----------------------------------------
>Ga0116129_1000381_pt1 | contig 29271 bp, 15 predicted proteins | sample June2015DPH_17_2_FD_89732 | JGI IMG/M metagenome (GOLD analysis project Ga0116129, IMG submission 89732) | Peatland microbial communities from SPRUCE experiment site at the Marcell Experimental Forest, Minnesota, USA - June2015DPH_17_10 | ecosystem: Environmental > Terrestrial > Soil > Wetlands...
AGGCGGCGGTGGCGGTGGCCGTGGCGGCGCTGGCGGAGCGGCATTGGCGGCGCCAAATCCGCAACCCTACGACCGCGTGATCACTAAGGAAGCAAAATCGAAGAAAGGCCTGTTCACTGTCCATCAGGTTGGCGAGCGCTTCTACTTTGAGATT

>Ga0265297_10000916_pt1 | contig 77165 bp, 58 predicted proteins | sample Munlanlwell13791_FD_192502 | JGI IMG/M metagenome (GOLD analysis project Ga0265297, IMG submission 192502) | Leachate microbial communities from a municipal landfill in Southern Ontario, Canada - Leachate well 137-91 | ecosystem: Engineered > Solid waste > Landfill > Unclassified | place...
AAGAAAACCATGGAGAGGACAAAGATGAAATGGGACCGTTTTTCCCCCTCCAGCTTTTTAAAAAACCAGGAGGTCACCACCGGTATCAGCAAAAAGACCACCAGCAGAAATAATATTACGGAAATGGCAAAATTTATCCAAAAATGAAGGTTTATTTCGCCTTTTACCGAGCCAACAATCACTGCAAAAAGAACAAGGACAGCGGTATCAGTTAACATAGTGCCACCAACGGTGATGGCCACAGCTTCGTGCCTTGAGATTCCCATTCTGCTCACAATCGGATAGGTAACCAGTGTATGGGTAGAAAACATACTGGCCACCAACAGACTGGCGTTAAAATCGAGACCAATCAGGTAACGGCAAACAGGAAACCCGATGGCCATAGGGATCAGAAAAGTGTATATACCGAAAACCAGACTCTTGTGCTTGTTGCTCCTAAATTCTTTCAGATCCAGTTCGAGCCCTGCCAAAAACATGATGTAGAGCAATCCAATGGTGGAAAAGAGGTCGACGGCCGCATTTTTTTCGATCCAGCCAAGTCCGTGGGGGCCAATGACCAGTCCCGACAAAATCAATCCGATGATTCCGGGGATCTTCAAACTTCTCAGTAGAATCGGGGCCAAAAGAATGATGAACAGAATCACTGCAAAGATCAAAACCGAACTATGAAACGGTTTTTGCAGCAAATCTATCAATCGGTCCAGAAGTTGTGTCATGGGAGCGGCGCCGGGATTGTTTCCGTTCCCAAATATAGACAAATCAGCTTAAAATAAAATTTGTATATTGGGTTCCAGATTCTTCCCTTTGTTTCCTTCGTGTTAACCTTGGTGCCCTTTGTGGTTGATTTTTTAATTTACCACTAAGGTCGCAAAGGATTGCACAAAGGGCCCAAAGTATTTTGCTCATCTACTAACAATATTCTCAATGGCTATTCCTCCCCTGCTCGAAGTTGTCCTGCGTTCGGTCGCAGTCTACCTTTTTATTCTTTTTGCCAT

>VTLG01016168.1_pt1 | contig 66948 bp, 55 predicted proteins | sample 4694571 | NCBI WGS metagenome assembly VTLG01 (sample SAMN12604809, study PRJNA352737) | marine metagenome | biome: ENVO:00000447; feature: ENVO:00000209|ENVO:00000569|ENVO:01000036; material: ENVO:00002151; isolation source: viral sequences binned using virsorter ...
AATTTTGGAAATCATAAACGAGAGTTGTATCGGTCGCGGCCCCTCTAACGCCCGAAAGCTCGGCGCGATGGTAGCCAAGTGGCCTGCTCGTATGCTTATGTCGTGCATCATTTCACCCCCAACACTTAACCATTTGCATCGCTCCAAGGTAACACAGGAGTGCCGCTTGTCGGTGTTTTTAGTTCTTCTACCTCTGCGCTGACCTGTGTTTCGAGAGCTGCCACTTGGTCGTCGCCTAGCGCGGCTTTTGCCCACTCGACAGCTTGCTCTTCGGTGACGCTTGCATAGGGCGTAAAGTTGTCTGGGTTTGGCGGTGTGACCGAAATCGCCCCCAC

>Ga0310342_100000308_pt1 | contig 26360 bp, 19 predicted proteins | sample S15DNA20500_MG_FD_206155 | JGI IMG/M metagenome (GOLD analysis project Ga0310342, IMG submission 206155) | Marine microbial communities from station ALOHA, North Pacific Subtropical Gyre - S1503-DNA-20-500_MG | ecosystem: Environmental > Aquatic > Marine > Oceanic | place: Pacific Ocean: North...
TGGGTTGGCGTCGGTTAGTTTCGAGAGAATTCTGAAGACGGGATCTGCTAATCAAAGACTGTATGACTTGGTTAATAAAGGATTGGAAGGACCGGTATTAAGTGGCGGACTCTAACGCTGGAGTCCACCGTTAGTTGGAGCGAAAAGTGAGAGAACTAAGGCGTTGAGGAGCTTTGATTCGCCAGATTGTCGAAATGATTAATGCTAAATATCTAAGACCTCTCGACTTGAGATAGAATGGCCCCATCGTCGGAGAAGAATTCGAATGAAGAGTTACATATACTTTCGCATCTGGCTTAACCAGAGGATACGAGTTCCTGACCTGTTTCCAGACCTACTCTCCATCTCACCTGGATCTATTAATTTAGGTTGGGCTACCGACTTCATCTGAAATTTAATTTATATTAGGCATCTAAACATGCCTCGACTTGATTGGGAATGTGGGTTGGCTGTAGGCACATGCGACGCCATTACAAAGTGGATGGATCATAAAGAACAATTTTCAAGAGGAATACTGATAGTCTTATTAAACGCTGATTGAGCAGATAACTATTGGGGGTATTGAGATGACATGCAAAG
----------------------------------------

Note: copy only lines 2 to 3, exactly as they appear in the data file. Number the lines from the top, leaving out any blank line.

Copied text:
AGGCGGCGGTGGCGGTGGCCGTGGCGGCGCTGGCGGAGCGGCATTGGCGGCGCCAAATCCGCAACCCTACGACCGCGTGATCACTAAGGAAGCAAAATCGAAGAAAGGCCTGTTCACTGTCCATCAGGTTGGCGAGCGCTTCTACTTTGAGATT

>Ga0265297_10000916_pt1 | contig 77165 bp, 58 predicted proteins | sample Munlanlwell13791_FD_192502 | JGI IMG/M metagenome (GOLD analysis project Ga0265297, IMG submission 192502) | Leachate microbial communities from a municipal landfill in Southern Ontario, Canada - Leachate well 137-91 | ecosystem: Engineered > Solid waste > Landfill > Unclassified | place...